Breaion King, a 26-year-old Austin teacher who overnight became the newest face in the nation’s ongoing struggle with police and race relations, said a public apology from Austin’s police chief is a “step in the right direction” as she continues to mend after a violent clash with an officer 13 months ago.
King, who was distraught in her first interview with the American-Statesman earlier this week, said Friday that she feels relieved and stronger knowing that details of what happened during a traffic stop for speeding in June 2015 could lead to reforms in the Austin Police Department and discipline against the two officers and their supervisors.
“I’m no longer living in fear,” King said. “For a while, I felt like I was alone. I believe that this may be the avenue for me to help people.”
King’s comments came one day after the American-Statesman and KVUE-TV first aired video footage from police patrol cars showing her interaction with officer Bryan Richter, who pulled her from her car and threw her to the ground; he said she resisted his commands to close her car door.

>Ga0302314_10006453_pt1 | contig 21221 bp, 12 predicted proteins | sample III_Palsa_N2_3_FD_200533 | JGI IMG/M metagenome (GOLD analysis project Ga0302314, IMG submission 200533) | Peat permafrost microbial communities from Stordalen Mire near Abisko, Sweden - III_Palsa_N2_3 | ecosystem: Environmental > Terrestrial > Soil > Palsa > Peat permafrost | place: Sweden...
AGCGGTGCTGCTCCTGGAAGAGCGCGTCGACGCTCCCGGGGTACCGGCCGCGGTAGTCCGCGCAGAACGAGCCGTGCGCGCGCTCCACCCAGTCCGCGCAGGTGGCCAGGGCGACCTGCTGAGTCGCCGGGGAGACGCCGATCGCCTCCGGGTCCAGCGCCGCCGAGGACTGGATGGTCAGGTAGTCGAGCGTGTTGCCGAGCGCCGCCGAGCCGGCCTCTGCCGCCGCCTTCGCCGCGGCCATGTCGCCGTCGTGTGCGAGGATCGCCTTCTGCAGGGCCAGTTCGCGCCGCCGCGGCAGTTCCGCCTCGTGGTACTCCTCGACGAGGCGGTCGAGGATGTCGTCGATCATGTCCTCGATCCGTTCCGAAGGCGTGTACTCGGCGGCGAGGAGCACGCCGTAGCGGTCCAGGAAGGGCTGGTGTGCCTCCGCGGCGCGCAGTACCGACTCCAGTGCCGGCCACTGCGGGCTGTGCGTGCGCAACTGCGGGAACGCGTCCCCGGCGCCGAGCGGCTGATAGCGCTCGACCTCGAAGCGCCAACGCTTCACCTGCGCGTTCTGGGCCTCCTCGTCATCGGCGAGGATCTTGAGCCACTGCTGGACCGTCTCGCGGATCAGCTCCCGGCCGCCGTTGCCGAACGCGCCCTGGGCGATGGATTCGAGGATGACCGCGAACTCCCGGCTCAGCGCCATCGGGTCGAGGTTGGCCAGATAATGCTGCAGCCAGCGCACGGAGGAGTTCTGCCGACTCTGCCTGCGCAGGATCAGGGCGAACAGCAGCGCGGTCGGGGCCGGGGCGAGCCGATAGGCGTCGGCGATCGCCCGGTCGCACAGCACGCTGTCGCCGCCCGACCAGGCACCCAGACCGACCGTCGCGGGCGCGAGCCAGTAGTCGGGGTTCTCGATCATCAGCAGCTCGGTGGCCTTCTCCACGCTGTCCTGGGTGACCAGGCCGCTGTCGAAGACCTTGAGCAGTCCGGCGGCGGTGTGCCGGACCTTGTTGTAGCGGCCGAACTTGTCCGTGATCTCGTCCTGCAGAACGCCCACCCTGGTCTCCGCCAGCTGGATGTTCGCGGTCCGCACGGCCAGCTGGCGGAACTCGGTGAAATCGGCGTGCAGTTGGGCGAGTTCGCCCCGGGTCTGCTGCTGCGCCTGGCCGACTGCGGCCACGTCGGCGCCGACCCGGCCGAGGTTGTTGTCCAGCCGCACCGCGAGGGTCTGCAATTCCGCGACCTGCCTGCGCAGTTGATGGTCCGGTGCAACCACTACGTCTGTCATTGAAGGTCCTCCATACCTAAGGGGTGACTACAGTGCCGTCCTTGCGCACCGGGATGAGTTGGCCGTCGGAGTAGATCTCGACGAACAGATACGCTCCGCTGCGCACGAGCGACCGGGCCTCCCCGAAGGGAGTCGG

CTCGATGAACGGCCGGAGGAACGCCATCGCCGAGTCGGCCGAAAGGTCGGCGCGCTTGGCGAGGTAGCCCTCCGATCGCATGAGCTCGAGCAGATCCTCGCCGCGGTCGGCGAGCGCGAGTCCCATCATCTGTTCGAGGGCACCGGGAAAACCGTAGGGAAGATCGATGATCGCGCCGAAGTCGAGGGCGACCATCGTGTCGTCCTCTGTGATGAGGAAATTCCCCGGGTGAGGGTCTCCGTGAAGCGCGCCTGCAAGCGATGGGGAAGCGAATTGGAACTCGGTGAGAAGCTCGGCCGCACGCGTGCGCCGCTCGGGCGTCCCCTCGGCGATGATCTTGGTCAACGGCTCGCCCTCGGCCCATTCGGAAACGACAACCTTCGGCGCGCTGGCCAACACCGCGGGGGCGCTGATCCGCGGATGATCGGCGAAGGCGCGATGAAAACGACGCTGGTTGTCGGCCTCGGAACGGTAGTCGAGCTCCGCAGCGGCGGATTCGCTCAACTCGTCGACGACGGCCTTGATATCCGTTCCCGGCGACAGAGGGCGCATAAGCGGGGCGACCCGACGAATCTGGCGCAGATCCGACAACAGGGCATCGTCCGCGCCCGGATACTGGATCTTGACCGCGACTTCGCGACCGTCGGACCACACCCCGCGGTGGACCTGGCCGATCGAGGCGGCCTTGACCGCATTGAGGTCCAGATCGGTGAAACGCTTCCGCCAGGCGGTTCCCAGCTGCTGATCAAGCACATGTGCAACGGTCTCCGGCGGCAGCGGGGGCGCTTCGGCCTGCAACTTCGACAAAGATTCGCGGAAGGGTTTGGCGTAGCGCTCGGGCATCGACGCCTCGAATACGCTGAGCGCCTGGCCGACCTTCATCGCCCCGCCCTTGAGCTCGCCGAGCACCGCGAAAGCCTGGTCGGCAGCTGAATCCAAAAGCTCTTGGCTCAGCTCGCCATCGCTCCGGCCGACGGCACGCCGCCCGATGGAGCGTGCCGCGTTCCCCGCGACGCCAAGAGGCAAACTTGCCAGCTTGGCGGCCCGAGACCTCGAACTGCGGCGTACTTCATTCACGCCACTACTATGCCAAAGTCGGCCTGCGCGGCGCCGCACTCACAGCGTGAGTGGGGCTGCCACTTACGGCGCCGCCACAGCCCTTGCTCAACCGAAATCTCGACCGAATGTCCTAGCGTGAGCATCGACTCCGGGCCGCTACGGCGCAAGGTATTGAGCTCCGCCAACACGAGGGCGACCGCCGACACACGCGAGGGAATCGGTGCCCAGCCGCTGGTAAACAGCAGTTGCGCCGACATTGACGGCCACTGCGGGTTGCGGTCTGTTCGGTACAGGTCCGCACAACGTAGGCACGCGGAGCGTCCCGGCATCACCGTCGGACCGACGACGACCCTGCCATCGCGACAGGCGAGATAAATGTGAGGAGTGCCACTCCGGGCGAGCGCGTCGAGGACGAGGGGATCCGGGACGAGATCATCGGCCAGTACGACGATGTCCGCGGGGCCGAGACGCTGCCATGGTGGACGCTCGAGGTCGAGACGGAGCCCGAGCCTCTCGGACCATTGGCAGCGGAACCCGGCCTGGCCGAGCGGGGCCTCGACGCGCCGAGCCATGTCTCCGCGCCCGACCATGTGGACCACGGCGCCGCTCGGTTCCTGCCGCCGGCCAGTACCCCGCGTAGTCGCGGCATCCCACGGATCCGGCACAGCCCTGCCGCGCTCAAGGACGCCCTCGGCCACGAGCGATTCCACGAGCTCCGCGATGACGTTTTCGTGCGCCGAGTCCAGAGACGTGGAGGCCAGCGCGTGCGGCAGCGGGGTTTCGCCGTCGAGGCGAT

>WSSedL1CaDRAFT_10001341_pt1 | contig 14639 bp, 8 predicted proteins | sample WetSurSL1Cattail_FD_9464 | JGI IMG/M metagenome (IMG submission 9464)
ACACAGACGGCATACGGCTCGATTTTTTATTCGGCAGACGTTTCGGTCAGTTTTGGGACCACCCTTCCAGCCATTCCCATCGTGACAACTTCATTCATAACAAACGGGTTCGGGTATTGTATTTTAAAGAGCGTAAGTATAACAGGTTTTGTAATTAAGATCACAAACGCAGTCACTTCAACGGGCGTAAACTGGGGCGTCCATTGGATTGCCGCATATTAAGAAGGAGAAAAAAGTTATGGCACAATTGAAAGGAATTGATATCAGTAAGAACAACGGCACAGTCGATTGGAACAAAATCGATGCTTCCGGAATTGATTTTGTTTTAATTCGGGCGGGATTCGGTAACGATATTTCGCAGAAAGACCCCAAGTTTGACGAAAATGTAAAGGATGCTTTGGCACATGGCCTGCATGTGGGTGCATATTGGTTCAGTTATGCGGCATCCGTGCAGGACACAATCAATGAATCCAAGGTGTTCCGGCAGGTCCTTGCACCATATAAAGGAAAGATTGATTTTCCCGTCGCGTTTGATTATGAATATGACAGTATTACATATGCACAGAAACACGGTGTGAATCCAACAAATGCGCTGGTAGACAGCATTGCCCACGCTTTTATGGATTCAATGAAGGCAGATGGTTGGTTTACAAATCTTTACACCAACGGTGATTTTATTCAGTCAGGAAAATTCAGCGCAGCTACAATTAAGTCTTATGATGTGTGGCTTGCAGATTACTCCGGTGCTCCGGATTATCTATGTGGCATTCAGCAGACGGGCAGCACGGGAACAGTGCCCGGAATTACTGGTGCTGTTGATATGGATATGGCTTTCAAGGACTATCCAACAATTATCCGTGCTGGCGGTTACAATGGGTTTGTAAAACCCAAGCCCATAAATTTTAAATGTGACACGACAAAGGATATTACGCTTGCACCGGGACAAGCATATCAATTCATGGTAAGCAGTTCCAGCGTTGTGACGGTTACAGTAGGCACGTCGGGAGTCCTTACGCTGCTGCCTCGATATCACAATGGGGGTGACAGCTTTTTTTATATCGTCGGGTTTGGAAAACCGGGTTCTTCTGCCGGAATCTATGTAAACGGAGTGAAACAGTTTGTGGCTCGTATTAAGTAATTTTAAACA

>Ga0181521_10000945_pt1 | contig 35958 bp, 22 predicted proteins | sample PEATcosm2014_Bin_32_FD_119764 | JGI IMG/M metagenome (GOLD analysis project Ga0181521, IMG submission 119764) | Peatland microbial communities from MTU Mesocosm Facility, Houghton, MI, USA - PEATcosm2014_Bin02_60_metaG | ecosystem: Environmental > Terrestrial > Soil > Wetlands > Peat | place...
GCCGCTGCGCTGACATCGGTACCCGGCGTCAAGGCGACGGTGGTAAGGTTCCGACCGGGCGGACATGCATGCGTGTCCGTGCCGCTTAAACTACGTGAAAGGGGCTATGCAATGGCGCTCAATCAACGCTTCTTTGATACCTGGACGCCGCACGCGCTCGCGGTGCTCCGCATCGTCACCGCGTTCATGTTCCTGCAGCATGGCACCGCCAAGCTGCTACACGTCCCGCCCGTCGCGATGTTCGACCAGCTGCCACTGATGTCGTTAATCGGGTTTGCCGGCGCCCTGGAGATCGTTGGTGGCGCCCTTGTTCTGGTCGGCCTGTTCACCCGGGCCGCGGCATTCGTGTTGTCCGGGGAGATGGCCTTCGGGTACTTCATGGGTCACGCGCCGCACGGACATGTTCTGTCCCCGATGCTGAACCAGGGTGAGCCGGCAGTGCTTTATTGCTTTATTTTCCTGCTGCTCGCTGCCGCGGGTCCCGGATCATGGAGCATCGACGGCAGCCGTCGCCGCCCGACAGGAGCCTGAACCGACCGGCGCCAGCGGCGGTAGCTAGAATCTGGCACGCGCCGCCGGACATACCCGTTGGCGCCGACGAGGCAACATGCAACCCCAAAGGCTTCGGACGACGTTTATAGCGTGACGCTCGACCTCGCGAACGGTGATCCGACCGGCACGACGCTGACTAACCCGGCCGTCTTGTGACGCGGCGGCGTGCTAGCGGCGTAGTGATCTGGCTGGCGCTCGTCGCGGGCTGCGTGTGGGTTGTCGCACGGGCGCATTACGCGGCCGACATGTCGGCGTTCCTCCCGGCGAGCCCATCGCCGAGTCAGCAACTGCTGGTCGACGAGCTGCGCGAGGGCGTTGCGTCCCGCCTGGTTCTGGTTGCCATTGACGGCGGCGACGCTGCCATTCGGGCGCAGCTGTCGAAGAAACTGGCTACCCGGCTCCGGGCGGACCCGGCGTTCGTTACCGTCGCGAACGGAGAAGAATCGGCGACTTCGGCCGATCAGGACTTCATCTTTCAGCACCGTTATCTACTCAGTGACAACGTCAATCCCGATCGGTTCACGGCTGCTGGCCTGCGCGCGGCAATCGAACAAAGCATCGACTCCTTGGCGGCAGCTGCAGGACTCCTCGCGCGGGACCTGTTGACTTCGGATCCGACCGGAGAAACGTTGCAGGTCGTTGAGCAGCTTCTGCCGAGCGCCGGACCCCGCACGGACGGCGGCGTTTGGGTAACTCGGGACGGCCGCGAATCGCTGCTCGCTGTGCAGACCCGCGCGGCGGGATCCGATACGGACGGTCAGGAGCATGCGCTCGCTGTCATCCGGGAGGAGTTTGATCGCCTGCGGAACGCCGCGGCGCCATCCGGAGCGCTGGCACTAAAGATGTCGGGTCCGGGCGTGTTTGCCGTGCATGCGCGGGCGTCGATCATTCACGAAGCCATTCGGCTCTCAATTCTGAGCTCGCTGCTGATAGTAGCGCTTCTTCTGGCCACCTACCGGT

In a separate video, officer Patrick Spradlin discussed race relations with King, saying blacks have “violent tendencies” and that he can understand why many whites fear them.
The videos led to widespread national media coverage Friday and a social media firestorm. The case has spurred multiple investigations, including an examination of how Richter’s supervisors concluded that he should receive the lowest level of discipline.